* None of your brothers and sisters as well as her husband will get 
  anything to eat either.
* This son - never before in his life - had eaten anything
  (or been offered anything to eat). 

That is about the most silly conclusion you could draw from all this,
don't you think so? But that is exactly what you do with Jesus statement
in a very similar situation. The mother did talk to her son only [your 
brother] when making this statement. Her stated "you" didn't include 
anybody else.

The "pre-left-overs" of the feast are offered to the family members just 
as the "pre-miracles" are offered to the Jews - and some take them
and others scoff at them. At the feast = THE miracle of Jesus in death
and resurrection - all people [all nations, not only Israel] will enjoy
its fruit, the forgiveness of sin and healing of the broken relationship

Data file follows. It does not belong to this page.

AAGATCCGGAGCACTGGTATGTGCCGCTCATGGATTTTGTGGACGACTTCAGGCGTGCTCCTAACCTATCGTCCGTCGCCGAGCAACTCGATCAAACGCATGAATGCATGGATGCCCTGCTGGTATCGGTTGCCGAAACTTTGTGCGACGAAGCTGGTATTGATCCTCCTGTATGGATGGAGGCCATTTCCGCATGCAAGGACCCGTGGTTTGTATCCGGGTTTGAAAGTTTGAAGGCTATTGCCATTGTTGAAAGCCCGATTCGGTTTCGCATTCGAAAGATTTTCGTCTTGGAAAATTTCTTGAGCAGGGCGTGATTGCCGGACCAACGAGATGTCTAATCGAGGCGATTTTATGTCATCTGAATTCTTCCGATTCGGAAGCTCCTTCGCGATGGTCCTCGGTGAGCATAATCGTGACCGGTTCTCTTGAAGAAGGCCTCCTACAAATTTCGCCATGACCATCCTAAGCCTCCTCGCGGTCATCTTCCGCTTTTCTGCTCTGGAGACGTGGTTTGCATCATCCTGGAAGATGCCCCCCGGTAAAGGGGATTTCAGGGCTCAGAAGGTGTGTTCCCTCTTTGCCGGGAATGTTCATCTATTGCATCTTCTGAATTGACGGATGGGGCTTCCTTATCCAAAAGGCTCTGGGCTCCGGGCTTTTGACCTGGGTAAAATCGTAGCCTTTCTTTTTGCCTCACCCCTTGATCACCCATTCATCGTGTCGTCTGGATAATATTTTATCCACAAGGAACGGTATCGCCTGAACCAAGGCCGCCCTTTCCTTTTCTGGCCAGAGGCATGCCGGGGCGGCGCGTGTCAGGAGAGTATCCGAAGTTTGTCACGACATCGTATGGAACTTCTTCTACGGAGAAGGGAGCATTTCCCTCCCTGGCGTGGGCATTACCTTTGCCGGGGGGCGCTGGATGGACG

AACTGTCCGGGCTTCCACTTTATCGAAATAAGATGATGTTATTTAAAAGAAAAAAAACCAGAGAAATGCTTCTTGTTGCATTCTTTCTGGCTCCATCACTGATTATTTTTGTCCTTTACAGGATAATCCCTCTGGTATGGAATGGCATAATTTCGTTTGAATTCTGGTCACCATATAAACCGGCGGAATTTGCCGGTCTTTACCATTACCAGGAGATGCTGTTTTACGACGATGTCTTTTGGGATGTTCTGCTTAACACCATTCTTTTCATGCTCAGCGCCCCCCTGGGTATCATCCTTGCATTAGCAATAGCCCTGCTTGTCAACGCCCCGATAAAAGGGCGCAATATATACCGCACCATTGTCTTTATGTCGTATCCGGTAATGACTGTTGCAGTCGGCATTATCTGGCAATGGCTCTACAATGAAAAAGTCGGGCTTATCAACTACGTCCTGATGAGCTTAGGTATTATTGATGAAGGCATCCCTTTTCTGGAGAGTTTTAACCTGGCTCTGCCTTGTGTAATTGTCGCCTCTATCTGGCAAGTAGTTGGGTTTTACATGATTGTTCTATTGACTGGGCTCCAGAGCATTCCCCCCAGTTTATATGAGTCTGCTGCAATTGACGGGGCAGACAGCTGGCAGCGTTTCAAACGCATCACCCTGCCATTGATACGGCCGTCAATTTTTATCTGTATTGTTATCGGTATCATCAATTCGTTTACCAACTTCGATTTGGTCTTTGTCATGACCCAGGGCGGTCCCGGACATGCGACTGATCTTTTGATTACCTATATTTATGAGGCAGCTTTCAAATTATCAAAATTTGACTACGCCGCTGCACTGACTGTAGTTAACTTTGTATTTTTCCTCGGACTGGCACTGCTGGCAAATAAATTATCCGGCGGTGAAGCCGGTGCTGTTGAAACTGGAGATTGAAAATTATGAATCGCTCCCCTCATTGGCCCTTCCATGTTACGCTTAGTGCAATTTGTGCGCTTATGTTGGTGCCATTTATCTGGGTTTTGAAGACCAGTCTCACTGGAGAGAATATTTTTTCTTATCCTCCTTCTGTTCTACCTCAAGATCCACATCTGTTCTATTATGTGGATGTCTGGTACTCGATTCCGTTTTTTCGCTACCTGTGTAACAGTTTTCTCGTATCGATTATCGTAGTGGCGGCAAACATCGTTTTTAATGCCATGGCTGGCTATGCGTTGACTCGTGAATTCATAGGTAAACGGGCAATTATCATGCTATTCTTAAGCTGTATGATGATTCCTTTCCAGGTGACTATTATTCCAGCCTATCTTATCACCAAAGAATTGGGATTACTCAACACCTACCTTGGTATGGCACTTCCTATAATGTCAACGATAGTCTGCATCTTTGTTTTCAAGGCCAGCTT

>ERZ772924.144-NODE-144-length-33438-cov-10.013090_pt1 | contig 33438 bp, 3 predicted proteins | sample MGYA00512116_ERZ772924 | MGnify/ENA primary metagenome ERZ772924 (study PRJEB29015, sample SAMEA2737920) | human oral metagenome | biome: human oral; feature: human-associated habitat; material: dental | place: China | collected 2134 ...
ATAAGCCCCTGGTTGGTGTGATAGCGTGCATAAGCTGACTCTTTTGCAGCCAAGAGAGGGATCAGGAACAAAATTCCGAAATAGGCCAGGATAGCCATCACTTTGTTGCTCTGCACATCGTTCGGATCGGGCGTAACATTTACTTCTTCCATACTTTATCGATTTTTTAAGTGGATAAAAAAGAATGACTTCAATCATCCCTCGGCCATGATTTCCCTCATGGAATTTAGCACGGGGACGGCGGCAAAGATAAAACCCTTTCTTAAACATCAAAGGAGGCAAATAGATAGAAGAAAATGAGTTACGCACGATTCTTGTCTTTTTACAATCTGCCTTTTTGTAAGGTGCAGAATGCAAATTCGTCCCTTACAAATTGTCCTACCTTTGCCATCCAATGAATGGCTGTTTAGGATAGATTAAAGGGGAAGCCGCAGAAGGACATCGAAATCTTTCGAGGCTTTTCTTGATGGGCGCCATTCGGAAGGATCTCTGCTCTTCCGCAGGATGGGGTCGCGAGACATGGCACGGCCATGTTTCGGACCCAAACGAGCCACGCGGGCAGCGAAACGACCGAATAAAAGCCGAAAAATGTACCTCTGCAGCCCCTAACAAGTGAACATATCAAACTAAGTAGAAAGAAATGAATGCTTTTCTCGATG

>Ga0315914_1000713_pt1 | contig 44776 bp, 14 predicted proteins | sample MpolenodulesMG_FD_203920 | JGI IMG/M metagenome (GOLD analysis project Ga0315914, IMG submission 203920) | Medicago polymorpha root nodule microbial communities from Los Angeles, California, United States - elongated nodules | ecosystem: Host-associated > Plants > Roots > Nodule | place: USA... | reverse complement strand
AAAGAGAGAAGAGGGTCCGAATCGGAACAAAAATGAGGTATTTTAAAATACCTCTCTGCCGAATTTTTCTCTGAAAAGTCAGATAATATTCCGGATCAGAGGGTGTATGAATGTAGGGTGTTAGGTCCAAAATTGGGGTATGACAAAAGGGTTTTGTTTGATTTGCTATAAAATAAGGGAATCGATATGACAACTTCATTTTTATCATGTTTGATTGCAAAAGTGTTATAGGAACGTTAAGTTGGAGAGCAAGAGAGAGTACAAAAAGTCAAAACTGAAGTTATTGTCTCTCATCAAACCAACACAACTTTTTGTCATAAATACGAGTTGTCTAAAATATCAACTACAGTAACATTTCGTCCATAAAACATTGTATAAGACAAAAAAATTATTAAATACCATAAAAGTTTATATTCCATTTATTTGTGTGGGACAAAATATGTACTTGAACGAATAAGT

of God and the corruption of nature,though it will be fully realized only 
at the return of Jesus and the new creation of a new heaven and a new earth. 
But already now at Jesus first coming there are some "pre-miracles" handed 
out to show the feast is really coming up. 

I am not making that up, that is what the Bible tells:

  When the evening came, many who were demon-possessed were brought to 
  him, and he drove out the spirits with a word and healed all the sick. 
  This was to fulfill what was spoken through the prophet Isaiah:

    He took up our infirmities
    and carried our diseases.

You find this in Matthew 8:16-17, quoting in turn Isaiah 53:4

And the 53rd chapter in Isaiah is one of the clearest passages in